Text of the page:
Exodus 5

The First Interview with Pharaoh


Divisions of the chapter:

I.   Ex 5:1-9 – Moses and Aaron go in to Pharaoh, and desire leave for the children of Israel to go into the wilderness three days' journey, to sacrifice to the Lord, and are answered very churlishly and atheistically, and are charged with making the people idle, the consequence of which was, the taskmasters had orders, to make their work more heavy and toilsome.

II.   Ex 5:10-14 – Pharaoh’s orders were executed quickly and with severity.

III.   Ex 5:15-19 – The officers of the children of Israel complained to Pharaoh, but to no purpose.

IV.   Ex 5:20-23 – The officers meet Moses and Aaron, lay the blame upon them, which sends Moses to the Lord to protest to Him about it.


Section I:

Ex 5:1-9 – Moses and Aaron go in to Pharaoh, and desire leave for the children of Israel to go into the wilderness three days' journey, to sacrifice to the Lord, and are answered very churlishly and atheistically, and are charged with making the people idle, the consequence of which was, the taskmasters had orders, to make their work more heavy and toilsome.


Verse 1, And afterward Moses and Aaron went in, and told Pharaoh, Thus saith the LORD God of Israel, Let my people go, that they may hold a feast unto me in the wilderness.

I.   Afterward – that is after the events in chapter 4.

A.     Moses was sure to follow the commandments of God in telling the elders of Israel before he went into Pharaoh.

B.     It is always good to obey the commandments of God.


II.   The feast had to be held in the wilderness, away from Egypt.  The Israelite religion was a rebuke to the Egyptians.

A.     This is to be a joyous occasion, not a time of sadness.

B.     The people of Israel should come back refreshed, and ready for more work, but Pharaoh only sees the challenge to his absolute authority over the people, therefore refuses to let them go.

C.     Israel never changes its desire or demands upon Egypt.

1.       God has instructed them to leave Egypt and leave Egypt they must do.

2.       This is also true for us, we must do what God demands.

D.     Why didn’t God ask for Israel to leave permanently, instead of asking to leave, seemingly temporarily, to hold a feast unto the Lord.

1.       In all truthfulness, God is asking for Israel to leave permanently.

2.       The statement is made in a positive way instead of a negative way.

3.       Israel will leave permanently so they can serve Almighty God, not the god of the Egyptians.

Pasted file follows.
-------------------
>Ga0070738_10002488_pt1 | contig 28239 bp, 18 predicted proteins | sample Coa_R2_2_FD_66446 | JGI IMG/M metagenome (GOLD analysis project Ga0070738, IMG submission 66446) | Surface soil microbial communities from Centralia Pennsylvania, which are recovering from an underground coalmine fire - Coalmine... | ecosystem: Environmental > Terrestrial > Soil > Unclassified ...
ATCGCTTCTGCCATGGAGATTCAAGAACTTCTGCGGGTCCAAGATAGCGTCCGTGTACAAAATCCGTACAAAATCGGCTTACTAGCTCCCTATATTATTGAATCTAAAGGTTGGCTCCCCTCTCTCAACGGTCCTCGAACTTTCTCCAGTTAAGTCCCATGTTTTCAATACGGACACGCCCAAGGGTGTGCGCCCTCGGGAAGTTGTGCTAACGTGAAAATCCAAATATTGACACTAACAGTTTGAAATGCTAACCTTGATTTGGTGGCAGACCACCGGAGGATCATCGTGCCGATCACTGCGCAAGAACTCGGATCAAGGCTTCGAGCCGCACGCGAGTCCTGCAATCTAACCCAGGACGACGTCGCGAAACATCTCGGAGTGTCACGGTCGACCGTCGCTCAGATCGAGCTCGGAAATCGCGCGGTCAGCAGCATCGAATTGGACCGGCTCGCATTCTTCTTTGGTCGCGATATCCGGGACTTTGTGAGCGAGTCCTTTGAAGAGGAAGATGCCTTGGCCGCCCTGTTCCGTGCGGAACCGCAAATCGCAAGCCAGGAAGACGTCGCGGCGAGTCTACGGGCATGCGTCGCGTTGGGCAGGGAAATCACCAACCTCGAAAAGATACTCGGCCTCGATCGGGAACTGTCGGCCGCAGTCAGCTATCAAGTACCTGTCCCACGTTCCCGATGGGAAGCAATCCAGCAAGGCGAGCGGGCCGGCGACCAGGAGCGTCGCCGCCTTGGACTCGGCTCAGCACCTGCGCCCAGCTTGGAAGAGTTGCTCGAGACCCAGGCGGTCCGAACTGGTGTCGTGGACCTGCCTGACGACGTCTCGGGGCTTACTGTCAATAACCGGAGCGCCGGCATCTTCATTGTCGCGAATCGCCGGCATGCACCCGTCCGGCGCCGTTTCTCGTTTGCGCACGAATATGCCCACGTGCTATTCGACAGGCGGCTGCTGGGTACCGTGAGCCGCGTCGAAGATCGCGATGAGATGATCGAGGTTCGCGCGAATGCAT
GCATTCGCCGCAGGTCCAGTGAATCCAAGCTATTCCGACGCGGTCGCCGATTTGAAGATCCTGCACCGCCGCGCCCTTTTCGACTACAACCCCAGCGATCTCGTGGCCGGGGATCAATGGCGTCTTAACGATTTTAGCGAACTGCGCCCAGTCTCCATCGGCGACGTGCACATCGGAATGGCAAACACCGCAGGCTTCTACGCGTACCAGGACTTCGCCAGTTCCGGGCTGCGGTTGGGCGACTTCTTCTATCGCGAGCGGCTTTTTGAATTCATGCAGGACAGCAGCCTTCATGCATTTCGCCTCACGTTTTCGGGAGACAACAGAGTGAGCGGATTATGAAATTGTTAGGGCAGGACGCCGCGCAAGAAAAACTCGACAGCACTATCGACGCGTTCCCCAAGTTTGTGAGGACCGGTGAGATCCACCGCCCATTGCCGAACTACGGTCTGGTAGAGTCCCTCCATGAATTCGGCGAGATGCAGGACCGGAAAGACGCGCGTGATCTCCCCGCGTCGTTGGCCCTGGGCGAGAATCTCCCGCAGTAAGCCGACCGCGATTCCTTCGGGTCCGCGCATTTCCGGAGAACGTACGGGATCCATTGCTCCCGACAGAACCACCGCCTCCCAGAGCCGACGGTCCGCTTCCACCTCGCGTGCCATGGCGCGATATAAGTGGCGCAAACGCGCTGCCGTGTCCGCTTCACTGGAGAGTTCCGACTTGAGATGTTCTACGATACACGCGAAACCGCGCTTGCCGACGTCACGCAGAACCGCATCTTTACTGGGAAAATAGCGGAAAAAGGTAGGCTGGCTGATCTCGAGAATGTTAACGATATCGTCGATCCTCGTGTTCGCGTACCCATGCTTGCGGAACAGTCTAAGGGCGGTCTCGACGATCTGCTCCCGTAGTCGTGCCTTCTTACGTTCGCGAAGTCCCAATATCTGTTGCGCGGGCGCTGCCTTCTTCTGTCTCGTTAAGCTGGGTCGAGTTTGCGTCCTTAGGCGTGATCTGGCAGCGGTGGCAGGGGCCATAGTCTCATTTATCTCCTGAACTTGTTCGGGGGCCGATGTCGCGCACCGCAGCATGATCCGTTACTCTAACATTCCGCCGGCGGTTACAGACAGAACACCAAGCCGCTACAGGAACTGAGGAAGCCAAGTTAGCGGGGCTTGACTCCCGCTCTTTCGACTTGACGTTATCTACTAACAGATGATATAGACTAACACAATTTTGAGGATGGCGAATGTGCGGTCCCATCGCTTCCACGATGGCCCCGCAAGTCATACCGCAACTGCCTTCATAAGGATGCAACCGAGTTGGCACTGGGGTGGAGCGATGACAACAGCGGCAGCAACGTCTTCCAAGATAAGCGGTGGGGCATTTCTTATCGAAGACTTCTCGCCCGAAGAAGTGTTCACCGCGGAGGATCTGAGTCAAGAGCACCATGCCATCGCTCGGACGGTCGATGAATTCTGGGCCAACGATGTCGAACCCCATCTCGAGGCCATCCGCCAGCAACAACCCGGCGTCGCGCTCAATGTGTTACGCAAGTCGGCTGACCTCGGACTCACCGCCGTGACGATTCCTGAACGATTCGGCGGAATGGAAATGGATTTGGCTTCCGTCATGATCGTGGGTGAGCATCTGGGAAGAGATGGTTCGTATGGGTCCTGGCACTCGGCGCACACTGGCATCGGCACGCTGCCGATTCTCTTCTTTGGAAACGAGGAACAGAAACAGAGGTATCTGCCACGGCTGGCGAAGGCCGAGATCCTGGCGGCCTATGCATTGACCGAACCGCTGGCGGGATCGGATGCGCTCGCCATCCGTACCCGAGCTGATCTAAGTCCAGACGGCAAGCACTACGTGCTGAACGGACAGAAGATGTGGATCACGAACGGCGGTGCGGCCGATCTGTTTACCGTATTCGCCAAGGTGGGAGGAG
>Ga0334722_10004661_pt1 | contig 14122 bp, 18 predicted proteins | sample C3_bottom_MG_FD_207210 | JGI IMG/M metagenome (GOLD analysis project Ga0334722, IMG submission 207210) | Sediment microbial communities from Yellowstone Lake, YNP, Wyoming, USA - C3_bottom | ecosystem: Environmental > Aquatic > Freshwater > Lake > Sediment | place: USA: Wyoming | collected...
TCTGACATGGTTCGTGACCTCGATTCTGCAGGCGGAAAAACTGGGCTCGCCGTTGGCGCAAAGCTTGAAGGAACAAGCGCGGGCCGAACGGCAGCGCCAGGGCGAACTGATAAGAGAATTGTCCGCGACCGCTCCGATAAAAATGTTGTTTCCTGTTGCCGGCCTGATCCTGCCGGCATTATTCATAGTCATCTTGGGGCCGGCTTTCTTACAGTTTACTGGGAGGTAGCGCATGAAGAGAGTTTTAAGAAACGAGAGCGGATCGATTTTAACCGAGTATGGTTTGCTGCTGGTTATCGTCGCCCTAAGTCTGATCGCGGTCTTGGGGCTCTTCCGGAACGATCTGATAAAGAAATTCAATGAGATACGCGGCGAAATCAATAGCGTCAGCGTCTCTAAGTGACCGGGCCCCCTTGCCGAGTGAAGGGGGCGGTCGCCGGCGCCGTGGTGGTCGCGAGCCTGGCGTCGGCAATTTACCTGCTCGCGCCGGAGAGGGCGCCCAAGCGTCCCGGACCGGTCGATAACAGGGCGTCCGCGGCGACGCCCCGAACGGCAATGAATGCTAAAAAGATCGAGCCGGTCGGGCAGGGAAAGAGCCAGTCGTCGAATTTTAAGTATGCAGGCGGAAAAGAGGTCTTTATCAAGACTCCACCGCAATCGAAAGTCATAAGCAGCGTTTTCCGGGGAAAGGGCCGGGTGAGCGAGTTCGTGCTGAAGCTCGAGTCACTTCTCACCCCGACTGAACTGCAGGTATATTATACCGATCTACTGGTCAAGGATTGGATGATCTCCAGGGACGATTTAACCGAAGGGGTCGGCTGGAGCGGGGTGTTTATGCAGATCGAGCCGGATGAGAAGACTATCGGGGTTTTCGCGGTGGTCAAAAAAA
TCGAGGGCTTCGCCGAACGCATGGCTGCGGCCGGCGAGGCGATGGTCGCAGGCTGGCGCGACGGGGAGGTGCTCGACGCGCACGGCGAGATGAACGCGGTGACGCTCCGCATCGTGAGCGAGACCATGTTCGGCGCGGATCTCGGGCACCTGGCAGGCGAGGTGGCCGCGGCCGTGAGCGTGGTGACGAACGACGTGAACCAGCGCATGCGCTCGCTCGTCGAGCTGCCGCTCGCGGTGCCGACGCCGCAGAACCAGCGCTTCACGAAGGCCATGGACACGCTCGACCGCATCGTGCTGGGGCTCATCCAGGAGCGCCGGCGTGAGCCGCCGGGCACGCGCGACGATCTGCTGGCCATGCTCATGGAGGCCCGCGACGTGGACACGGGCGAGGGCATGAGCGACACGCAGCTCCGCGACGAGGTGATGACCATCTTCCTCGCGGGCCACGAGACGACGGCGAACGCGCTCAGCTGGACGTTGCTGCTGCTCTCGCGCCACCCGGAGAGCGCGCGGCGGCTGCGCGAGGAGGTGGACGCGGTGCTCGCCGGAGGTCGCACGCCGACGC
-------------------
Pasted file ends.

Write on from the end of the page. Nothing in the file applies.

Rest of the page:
III.   God wants Israel to ask.  Respect for government, even a pagan government.

A.     The Egyptians do have control over Israel, although they must serve God.

1.       God didn't want Israel to suddenly leave Egypt without telling the authorities why they were leaving.

2.       God has given government His authority, and they don't bear the sword in vain.

B.     This is so for us today.

1.       We are under the authority of our civil government, which is placed over us by God Himself.

2.       We are to worship God in spirit and in truth, but only as the government allows us to.

C.     If the government won't allow us to worship, we should continue dealing with them until God moves them to allow us to worship Him.

1.       If God wants His people to serve Him, He will so arrange the affairs of the government so they can serve Him without overmuch fear and trembling.

2.       God expects His people to worship and serve Him, and will allow them to, one way or the other.


Verse 2, And Pharaoh said, Who [is] the LORD, that I should obey his voice to let Israel go? I know not the LORD, neither will I let Israel go.

I.   Pharaoh is correct, he doesn't know the LORD in salvation, in authority, or in any other way.

A.     Pharaoh has never heard the name "Jehovah" before.

1.       Nobody else has either.

2.       Exodus 3:13-15 - God just revealed Himself to Israel as Jehovah.

B.     The name.

1.       The word “LORD” means Jehovah, or the self-existing or eternal one.

2.       The word “God” means supreme God.

a.       This word is used in Genesis 1:1, and speaks of the creatural God.

b.       The word is sometimes used to show respect to magistrates.

c.       Pharaoh would understand that Moses is speaking about a command from the everlasting God who created all the world and worlds, and is over all creatures.

C.     Pharaoh would understand immediately there is a challenge from the God of Israel to the god of Egypt.

1.       The main god of Egypt appears to be Ra.

2.       Dominance was achieved by the system of Heliopolis, home of the sun god Atum, later identified with Ra. Similar to the Hermopolis cycle, it involved a primordial chaos from which appeared Atum who gave birth to the other gods. [1]


II.   Pharaoh probably judges the God of Israel by the character of His people.

A.     Israel is a slave to the Egyptians, so Pharaoh probably figures the God of Israel should be a slave to the gods of the Egyptians.

B.     He is soon to find out the reverse is true.


Verse 3, And they said, The God of the Hebrews hath met with us: let us go, we pray thee, three days' journey into the desert, and sacrifice unto the LORD our God; lest he fall upon us with pestilence, or with the sword.

I.   Moses and Aaron are making a difference between the god of the Egyptians and the God of the Hebrews.

A.     They are stating the god of the Egyptians is not the God of the Hebrews.